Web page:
2L Moot Court Fellows Lindsey Barber, Cory Church, and Anne Miles Golson were recently crowned Co-Champions of the Southeast Regional of the National Moot Court Competition. As Co-Champions of the region, the Fellows will next compete at the National Finals in New York City in January.
Coached by Assistant Dean for Students Mary Ksobiech and managed by Josh Kravec, 2L, the team defeated Vanderbilt University, Cumberland School of Law, Louisiana State University, the University of Mississippi, and Belmont College of Law on their march to the title. Their excellent oral advocacy consistently outscored their opponents; each advocate earned multiple perfect scores from the judges throughout their rounds.
This summer, Barber will work for Baker Donelson and Waller Lansden in Birmingham. Church will spend his summer at Bradley Arant and McGuire Woods in Charlotte, North Carolina. Golson will split her summer between Bradley Arant in Birmingham and Jones Day in Washington, D.C.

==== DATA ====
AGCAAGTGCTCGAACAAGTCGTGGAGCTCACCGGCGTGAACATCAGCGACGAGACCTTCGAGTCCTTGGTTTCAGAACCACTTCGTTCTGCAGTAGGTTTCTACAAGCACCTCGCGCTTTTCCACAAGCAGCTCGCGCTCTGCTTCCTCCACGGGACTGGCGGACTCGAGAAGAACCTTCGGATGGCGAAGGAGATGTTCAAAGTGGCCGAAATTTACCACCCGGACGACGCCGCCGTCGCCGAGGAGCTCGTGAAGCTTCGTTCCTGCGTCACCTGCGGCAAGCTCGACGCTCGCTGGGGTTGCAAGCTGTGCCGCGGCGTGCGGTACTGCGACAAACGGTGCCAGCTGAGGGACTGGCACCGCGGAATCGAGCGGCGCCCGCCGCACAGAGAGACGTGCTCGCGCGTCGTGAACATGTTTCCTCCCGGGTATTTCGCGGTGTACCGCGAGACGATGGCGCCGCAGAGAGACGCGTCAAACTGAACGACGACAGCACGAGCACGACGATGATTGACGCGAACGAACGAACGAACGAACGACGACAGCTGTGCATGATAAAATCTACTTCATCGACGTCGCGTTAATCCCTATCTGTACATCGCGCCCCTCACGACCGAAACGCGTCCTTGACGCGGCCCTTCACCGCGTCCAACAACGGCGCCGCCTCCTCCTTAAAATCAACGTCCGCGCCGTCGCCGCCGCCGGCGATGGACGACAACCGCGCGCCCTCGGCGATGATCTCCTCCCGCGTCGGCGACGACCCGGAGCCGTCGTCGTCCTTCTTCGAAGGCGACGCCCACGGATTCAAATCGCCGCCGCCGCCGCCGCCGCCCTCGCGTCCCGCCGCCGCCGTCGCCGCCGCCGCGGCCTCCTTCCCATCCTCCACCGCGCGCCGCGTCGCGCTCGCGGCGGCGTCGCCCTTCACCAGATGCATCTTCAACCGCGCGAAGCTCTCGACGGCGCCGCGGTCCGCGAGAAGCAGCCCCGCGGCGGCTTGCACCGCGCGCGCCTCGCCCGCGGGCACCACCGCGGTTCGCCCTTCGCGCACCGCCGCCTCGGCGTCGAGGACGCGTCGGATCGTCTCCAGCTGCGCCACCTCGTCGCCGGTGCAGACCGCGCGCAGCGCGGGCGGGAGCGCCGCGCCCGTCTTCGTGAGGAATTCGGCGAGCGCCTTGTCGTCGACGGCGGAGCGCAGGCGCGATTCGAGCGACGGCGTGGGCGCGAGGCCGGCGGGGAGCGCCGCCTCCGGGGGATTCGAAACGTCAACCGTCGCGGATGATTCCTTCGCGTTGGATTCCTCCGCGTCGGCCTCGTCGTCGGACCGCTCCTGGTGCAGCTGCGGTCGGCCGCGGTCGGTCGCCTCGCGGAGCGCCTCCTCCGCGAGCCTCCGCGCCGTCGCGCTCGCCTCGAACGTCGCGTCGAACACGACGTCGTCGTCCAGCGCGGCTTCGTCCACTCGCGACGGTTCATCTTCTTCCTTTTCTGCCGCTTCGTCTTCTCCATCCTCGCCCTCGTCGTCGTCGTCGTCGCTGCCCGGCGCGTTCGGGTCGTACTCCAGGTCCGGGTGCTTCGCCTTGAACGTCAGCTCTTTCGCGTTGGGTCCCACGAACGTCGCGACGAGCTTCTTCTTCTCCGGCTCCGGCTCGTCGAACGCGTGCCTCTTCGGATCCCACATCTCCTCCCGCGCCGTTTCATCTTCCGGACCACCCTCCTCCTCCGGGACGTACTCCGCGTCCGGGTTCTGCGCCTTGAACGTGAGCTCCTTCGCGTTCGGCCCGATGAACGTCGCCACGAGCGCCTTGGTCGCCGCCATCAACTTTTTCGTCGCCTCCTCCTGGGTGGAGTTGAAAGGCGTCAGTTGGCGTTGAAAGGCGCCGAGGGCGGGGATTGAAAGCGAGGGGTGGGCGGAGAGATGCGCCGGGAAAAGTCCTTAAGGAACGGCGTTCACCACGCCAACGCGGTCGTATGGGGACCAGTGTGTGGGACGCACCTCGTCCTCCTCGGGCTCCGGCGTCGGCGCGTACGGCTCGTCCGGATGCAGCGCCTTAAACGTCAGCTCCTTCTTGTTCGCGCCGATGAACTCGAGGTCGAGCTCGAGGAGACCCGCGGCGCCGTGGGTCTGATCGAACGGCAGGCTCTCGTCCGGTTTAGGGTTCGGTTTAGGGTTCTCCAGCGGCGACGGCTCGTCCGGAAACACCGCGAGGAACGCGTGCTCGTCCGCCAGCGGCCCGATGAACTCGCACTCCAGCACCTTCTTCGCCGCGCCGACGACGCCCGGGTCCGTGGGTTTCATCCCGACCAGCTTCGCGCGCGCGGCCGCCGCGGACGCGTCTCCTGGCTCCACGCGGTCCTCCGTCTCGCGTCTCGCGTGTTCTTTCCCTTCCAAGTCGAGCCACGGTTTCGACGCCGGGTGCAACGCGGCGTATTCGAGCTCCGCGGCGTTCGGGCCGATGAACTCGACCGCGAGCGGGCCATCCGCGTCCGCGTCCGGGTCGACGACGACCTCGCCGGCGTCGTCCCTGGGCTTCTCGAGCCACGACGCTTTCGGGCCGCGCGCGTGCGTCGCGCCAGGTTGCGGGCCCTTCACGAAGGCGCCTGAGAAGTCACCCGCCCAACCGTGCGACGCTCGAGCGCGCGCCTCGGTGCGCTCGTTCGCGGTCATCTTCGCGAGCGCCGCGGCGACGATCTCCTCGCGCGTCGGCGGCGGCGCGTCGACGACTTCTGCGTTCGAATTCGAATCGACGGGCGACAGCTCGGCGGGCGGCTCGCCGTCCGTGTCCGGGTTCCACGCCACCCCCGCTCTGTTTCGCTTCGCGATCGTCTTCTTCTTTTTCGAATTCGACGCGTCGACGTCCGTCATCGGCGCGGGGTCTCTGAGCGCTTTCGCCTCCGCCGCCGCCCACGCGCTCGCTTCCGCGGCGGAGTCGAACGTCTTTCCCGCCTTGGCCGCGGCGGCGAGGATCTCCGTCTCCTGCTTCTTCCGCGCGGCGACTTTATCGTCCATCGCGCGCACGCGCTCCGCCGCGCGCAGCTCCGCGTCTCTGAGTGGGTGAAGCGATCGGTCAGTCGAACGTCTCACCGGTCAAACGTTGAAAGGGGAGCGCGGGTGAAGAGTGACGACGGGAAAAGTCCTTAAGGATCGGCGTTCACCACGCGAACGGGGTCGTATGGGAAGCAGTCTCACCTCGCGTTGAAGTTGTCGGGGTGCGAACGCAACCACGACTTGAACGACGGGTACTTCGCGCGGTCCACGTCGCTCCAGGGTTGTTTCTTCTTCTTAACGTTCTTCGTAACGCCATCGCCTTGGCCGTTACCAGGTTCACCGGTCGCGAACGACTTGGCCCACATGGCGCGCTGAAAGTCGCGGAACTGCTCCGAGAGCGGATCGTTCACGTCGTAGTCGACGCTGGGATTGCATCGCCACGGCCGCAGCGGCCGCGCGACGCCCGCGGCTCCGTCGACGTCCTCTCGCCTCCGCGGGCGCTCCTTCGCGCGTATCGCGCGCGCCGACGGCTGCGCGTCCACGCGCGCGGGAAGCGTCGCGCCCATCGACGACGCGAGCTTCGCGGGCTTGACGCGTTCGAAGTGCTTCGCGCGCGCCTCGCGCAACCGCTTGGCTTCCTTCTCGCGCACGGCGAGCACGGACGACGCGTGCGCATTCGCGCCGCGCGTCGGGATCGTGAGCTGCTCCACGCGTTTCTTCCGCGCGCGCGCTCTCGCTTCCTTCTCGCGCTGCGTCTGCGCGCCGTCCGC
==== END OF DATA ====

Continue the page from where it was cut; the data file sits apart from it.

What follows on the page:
Professor Jenny Carroll appeared on WBHM and discussed a recent statewide DMV computer outage.
Steven Arango, 3L, advises law students about seeking clerkships in an essay for ABAforLawStudents.com. After graduation, Arango will clerk for U.S. District Judge Fernando Rodriguez, Jr.
Professor Joyce White Vance writes an op-ed, along with Barbara McQuade, about the need to protect the special counsel’s investigation.
Using a video produced by the American Academy of Achievement, Deborah Long (’80) and Judge W. Keith Watkins (’76) narrated the life and judicial decisions of Judge Frank M. Johnson, Jr. on what would have been his 100th birthday.
As Judge Johnson remembered his life on the video, law students learned about his formative years in Winston County and why he decided to become a lawyer.